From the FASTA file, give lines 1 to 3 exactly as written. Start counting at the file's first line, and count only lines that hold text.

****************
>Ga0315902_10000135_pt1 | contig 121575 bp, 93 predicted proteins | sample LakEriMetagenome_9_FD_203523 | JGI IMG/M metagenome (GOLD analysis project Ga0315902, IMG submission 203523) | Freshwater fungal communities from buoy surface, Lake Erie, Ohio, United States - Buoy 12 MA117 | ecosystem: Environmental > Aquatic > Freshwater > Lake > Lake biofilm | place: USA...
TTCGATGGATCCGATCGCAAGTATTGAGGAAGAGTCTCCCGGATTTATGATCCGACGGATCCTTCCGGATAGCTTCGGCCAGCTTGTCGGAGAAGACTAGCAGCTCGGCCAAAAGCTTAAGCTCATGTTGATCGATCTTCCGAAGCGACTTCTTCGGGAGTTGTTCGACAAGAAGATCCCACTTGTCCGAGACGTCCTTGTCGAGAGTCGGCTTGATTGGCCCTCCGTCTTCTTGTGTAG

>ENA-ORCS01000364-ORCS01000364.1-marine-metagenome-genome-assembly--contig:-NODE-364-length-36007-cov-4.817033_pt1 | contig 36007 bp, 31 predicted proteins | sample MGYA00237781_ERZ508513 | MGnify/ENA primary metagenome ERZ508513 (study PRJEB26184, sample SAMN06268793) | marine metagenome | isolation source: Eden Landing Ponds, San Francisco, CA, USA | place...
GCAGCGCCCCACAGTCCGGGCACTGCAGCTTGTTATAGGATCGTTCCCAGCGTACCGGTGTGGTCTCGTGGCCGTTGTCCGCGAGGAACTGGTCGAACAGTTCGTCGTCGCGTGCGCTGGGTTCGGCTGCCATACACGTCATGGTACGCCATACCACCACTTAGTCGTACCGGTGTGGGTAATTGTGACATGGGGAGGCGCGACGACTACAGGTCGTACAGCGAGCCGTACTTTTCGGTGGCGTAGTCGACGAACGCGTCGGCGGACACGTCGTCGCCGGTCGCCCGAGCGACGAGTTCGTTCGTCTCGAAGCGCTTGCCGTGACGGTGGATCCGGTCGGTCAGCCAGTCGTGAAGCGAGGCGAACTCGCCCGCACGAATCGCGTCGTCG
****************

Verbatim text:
>Ga0315902_10000135_pt1 | contig 121575 bp, 93 predicted proteins | sample LakEriMetagenome_9_FD_203523 | JGI IMG/M metagenome (GOLD analysis project Ga0315902, IMG submission 203523) | Freshwater fungal communities from buoy surface, Lake Erie, Ohio, United States - Buoy 12 MA117 | ecosystem: Environmental > Aquatic > Freshwater > Lake > Lake biofilm | place: USA...
TTCGATGGATCCGATCGCAAGTATTGAGGAAGAGTCTCCCGGATTTATGATCCGACGGATCCTTCCGGATAGCTTCGGCCAGCTTGTCGGAGAAGACTAGCAGCTCGGCCAAAAGCTTAAGCTCATGTTGATCGATCTTCCGAAGCGACTTCTTCGGGAGTTGTTCGACAAGAAGATCCCACTTGTCCGAGACGTCCTTGTCGAGAGTCGGCTTGATTGGCCCTCCGTCTTCTTGTGTAG

>ENA-ORCS01000364-ORCS01000364.1-marine-metagenome-genome-assembly--contig:-NODE-364-length-36007-cov-4.817033_pt1 | contig 36007 bp, 31 predicted proteins | sample MGYA00237781_ERZ508513 | MGnify/ENA primary metagenome ERZ508513 (study PRJEB26184, sample SAMN06268793) | marine metagenome | isolation source: Eden Landing Ponds, San Francisco, CA, USA | place...